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Motion Sickness: The Gamer's Bane

| 23 Jul 2008 15:57
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Videogame-induced motion sickness, with its dull headaches and stomach-churning nausea, is a curse upon unlucky gamers, but hope still remains for those who want to mash buttons without blowing lunch.

Motion sickness is believed to be caused by a disconnect between what the body feels and what it sees. According to an article on WhatTheyPlay, the sensation of motion felt by the inner ear conflicts with visual stimuli, fooling the body into thinking it's suffering from some form of toxin and forcing it to react accordingly, resulting in dizziness, fatigue, nausea and, if exposure remains for too long, epic chunder.

It can affect people in numerous unpredictable ways: While I'm a long-time FPS animal who's never experienced a single symptom from gaming, on a recent trip aboard the MS Chi-Cheemaun I discovered that while I loved being outside on the deck as we cut across Lake Huron, I could barely take two steps inside without almost falling over. As many as 33 percent of people are affected by motion sickness, a number that jumps considerably higher as conditions become more severe.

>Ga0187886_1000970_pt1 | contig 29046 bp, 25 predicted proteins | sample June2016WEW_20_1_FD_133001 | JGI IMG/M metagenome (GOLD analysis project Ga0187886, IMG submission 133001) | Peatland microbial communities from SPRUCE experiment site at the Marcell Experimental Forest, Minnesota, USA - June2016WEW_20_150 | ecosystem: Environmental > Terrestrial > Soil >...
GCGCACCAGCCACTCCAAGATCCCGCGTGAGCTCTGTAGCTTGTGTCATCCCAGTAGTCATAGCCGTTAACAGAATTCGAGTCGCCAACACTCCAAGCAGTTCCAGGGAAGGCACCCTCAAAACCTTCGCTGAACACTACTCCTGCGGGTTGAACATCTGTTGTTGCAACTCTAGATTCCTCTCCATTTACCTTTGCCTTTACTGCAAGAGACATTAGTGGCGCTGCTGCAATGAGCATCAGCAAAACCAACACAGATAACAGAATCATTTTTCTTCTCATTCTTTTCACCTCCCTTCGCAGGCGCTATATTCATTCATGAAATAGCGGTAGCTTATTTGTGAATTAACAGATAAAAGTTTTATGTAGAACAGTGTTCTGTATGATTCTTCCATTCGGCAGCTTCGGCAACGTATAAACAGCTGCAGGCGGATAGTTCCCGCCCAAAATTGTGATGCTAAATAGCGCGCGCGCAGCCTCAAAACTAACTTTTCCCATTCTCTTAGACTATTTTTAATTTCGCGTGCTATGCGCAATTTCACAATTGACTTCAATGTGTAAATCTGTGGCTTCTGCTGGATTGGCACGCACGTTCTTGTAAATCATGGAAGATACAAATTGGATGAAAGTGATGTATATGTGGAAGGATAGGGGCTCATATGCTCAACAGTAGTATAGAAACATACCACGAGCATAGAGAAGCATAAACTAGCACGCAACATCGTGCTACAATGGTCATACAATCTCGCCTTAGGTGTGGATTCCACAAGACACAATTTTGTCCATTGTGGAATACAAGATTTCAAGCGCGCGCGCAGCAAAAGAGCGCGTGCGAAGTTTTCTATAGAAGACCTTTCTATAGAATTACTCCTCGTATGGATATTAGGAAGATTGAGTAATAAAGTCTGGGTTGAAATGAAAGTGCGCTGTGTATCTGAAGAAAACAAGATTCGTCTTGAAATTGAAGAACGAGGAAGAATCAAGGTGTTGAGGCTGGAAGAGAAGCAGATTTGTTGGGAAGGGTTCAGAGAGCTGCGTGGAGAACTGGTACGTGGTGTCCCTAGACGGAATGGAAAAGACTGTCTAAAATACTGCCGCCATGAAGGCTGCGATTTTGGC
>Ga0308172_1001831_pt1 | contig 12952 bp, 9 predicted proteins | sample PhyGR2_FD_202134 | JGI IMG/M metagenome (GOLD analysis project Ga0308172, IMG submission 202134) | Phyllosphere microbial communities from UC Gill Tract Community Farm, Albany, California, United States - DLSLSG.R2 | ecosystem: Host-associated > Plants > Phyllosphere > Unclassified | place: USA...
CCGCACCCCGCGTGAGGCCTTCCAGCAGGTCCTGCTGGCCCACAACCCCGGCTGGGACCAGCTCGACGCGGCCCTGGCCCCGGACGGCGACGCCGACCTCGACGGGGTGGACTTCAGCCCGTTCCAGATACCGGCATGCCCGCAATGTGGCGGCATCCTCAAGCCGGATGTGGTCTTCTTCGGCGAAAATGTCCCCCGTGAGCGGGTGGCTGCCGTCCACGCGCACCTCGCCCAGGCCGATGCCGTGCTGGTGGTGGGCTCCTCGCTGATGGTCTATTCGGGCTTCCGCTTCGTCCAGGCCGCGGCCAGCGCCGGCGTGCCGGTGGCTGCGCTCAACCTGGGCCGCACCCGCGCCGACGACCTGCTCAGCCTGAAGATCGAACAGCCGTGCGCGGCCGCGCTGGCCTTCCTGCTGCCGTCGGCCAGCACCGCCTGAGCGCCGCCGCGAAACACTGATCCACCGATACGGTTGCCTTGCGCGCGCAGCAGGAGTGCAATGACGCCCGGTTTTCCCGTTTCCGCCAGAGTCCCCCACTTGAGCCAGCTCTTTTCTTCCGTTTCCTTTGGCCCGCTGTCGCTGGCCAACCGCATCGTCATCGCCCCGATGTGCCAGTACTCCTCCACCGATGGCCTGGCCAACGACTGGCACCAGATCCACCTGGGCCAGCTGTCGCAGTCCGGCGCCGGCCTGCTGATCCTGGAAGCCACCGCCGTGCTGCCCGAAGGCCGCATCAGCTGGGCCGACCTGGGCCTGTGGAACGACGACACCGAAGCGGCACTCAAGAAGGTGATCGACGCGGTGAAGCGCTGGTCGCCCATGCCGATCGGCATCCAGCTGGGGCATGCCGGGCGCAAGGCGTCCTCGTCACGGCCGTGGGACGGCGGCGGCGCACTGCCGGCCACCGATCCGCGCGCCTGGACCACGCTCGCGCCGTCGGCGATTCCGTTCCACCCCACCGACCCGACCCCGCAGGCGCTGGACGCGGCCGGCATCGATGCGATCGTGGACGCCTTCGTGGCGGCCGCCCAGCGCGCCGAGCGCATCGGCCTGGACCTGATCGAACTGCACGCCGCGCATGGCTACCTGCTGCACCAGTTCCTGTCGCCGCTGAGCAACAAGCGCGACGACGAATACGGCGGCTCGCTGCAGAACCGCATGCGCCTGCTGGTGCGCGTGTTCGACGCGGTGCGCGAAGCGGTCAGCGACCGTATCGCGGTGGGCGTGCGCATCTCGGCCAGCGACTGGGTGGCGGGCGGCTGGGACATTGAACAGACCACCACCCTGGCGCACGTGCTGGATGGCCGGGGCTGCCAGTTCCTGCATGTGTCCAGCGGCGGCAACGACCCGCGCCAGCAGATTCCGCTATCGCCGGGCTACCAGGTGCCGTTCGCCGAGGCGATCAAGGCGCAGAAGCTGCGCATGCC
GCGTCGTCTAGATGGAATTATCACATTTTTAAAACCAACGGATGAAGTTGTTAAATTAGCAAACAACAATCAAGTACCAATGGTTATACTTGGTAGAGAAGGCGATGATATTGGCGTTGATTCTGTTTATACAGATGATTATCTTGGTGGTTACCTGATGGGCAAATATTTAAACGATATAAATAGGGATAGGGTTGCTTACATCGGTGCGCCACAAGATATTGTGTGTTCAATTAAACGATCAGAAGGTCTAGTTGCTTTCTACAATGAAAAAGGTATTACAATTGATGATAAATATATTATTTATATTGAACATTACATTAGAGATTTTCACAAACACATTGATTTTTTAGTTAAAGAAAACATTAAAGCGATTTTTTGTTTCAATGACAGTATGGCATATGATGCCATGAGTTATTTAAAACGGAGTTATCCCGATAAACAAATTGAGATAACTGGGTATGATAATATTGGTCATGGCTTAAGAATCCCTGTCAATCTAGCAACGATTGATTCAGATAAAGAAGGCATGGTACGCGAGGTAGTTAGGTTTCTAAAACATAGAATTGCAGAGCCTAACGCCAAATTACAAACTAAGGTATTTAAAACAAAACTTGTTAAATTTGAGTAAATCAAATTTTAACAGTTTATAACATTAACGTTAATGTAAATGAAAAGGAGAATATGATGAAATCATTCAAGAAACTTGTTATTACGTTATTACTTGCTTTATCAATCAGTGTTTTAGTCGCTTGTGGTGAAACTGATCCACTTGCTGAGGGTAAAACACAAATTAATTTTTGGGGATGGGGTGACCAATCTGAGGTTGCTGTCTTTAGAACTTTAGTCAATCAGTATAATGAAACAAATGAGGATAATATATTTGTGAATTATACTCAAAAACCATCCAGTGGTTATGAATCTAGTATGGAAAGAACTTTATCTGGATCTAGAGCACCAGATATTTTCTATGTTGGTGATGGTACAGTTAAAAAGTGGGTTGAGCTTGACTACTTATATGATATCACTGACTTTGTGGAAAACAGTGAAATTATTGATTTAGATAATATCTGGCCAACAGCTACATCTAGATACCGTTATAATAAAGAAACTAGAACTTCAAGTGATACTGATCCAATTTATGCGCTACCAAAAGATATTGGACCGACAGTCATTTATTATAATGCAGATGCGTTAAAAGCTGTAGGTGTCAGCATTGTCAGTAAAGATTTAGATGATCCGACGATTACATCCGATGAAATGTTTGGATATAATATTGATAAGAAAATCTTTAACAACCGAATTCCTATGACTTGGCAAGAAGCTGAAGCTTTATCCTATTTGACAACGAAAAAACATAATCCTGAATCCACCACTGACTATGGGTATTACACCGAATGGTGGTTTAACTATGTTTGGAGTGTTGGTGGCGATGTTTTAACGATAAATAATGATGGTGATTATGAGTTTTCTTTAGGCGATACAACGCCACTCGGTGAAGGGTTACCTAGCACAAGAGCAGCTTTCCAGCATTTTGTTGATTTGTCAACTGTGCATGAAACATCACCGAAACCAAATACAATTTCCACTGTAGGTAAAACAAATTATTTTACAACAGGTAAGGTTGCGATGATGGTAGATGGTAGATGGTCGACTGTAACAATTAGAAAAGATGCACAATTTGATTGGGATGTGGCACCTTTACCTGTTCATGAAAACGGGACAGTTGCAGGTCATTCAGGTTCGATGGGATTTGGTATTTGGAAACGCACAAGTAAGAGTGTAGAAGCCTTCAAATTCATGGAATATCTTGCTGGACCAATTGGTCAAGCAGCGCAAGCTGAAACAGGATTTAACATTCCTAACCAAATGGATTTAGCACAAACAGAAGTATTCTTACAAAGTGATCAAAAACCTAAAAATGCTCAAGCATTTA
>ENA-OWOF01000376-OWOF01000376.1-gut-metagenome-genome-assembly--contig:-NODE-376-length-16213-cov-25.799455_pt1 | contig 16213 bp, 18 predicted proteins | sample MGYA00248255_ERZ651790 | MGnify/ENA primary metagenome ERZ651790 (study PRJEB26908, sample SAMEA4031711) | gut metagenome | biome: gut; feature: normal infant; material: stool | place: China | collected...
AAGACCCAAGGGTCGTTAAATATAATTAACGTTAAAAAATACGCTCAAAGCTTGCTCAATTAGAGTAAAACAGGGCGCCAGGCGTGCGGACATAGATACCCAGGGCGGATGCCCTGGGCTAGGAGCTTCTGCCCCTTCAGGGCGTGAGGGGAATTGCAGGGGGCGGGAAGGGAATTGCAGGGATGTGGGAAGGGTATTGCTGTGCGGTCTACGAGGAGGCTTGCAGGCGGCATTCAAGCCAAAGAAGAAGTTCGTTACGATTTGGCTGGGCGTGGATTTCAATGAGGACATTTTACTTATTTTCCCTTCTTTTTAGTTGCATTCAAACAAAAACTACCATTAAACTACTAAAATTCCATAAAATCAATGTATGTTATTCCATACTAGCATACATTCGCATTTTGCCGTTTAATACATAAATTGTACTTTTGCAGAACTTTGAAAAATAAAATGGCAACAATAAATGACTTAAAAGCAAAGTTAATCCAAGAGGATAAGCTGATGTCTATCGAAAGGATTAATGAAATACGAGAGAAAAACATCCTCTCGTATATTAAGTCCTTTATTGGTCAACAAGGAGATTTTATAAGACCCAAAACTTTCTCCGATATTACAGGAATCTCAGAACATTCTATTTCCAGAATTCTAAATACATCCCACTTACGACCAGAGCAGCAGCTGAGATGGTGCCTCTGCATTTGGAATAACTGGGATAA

The particular type of motion sickness caused by videogames is called "simulator sickness," and is believed to be caused by the same kind of conflict between the inner ear and the eyes, as advances in graphical technology leave the body confused about whether it's being flung around violently or sitting on the couch. And while these sensations, not to mention the prospect of barf in your Wii Remote, can be frustrating, there are steps gamers can take to vanquish the vomit.

Sitting farther away from the television is the first and simplest way to alleviate game-induced motion sickness, as the increased distance can help the brain maintain its grip on reality. Ginger, which can be taken in capsules or brewed as tea, can aid with nausea relief by improving gastrointestinal circulation, while anecdotal reports of success with acupressure bracelets may also give gamers hope. Ultimately, the truly hardcore can just suck it up and get used to it; an article in Popular Mechanics says, "Experience often helps you get over [motion sickness]. It seems that after enough exposure to dizzying graphics, your brain learns that you don't die from poison every time you play a first-person shooter, and it lets you enjoy your fun."

A little suffering now for a lot of fun later seems like a fair trade, and fortunately there are no long-term complications from motion sickness unless the vomiting continues to the point of dehydration. The simple solution: When you feel lunch coming up, put the controller down.

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